The Metéora, literally means “Suspended in the Air” and is one of the largest and most important complexes of Greek Orthodox monasteries in Greece, second only to Mount Athos. The six monasteries are built precariously perched on top of natural sandstone rock pillars, at the northwestern edge of the Plain of Thessaly near the Pineios River and Pindus Mountains, in central Greece. So difficult was access in the past that both goods and the monks were winched up to the monasteries in large wicker baskets.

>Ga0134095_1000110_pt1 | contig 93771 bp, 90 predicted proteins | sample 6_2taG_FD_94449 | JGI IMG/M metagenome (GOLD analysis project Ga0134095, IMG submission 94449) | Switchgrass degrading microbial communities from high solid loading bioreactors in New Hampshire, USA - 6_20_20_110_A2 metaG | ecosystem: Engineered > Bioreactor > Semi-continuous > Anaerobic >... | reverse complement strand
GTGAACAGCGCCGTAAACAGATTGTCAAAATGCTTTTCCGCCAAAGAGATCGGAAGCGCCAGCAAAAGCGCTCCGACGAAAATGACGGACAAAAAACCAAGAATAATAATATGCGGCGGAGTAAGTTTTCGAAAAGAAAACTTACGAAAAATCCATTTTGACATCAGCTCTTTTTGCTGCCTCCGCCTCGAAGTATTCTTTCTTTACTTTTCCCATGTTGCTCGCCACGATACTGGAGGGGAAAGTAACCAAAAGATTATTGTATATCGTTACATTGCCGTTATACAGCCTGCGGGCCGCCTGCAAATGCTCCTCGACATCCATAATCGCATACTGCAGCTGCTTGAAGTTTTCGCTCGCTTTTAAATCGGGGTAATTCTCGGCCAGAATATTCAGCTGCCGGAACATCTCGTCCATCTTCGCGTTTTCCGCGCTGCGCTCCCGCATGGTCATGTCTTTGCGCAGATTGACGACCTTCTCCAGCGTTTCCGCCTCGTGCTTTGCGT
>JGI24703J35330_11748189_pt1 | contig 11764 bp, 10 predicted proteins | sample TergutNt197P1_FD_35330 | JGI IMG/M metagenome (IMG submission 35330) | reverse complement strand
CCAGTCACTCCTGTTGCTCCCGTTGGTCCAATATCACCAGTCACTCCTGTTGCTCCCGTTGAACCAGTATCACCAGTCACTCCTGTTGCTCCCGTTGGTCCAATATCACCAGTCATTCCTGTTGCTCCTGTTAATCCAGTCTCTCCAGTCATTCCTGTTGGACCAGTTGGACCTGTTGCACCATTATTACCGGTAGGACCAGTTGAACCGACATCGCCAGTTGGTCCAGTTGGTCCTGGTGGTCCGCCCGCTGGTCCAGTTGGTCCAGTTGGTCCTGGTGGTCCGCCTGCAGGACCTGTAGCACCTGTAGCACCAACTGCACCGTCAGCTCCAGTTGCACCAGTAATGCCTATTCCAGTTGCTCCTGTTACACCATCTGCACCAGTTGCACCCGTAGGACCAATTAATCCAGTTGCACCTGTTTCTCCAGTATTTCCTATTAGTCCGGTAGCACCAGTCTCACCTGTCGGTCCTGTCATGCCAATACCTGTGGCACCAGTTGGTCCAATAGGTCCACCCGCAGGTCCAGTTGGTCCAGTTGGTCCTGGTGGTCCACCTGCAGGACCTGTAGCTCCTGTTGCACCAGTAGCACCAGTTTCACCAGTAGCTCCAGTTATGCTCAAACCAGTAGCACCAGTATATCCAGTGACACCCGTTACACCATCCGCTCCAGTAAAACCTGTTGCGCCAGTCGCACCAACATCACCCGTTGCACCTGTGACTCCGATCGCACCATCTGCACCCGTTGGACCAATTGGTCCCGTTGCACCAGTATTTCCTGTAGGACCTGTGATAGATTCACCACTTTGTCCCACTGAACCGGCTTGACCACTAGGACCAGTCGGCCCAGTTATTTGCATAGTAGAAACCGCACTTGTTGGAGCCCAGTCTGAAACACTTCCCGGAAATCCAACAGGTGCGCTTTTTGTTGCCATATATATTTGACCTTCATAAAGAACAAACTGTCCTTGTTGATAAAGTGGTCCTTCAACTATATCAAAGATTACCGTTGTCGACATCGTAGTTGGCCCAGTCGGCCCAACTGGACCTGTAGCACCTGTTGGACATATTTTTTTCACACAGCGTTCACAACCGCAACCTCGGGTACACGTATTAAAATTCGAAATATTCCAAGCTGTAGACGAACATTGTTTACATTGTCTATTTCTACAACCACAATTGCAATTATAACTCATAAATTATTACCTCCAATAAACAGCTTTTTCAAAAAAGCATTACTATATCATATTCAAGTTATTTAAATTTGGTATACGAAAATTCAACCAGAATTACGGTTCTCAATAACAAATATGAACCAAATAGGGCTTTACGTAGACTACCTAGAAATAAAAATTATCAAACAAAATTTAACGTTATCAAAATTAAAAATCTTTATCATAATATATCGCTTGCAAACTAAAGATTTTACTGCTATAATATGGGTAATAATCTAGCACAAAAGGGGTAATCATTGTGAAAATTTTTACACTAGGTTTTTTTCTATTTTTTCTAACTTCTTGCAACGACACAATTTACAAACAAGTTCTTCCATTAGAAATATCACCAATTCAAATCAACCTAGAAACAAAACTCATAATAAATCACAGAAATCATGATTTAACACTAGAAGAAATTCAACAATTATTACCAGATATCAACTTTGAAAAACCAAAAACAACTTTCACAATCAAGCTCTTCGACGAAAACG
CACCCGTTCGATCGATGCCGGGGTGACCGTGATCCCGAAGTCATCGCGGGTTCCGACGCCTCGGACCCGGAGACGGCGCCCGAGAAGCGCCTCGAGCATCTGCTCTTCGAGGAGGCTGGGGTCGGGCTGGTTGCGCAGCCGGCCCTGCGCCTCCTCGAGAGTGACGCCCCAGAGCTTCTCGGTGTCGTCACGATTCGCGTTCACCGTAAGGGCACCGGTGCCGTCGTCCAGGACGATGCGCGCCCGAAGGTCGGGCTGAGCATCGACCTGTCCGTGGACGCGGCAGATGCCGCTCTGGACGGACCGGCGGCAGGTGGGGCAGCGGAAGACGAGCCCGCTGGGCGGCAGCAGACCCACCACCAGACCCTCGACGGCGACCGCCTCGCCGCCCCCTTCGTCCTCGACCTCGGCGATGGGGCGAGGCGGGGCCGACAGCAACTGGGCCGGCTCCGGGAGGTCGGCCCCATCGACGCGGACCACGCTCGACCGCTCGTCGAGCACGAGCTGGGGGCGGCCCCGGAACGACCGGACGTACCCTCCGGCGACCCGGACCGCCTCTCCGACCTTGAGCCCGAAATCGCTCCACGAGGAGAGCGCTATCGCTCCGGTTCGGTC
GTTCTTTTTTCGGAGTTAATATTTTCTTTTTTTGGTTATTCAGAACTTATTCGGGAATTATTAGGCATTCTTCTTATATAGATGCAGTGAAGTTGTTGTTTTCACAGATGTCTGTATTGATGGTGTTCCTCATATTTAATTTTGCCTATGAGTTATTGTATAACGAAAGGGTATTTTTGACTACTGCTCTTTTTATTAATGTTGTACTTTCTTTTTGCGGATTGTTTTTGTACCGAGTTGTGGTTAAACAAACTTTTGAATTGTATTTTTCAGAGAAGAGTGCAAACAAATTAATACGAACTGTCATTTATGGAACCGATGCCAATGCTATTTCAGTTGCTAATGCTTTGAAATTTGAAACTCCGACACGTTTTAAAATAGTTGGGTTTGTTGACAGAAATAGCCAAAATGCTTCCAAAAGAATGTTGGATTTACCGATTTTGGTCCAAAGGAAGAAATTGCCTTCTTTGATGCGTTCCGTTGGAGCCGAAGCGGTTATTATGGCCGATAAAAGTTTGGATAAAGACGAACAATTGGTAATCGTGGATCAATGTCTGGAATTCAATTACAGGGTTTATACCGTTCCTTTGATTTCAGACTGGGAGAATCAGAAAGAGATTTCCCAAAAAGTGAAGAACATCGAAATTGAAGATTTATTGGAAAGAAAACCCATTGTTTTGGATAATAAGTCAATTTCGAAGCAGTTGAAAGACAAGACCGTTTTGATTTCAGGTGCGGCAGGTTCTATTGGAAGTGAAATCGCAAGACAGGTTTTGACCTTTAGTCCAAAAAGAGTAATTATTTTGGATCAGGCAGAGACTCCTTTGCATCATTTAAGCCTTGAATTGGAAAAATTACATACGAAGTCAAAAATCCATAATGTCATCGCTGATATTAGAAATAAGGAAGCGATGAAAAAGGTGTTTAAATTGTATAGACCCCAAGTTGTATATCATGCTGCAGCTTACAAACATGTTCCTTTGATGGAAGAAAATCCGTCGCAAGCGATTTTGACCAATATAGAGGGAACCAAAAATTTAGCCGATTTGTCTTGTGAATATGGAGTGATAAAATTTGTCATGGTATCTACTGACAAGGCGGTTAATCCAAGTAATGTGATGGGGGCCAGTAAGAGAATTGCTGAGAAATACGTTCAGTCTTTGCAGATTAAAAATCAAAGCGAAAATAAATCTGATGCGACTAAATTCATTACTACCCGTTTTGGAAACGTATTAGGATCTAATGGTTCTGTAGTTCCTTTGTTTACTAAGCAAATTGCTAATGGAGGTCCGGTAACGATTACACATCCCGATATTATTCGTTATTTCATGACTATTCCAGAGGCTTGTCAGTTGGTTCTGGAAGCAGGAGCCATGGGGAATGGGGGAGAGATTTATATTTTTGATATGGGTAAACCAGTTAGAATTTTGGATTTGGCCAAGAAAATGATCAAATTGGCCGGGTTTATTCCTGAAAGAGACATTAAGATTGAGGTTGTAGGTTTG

The nearest town is Kalambaka. Metéora is included on the UNESCO World Heritage List. In 2012 Greek archaeologists unearthed northeast of Amphipolis at a location called the Kasta Hill, a vast tomb, the biggest burial tomb ever unearthed in Greece. The perimeter is 497 meters long, and is made of limestone covered with marble. Three sections have been revealed by the excavation, each enclosed by a stone wall. There are two sphinxes just outside the entrance to the tomb. Two of the columns supporting the roof in the first section are in the form of Caryatids, apparently mimicking the style of the fourth century BC. The large size of the tomb indicates the importance of the burial made there. The identity of the burial remains unknown, since the excavation is still going on.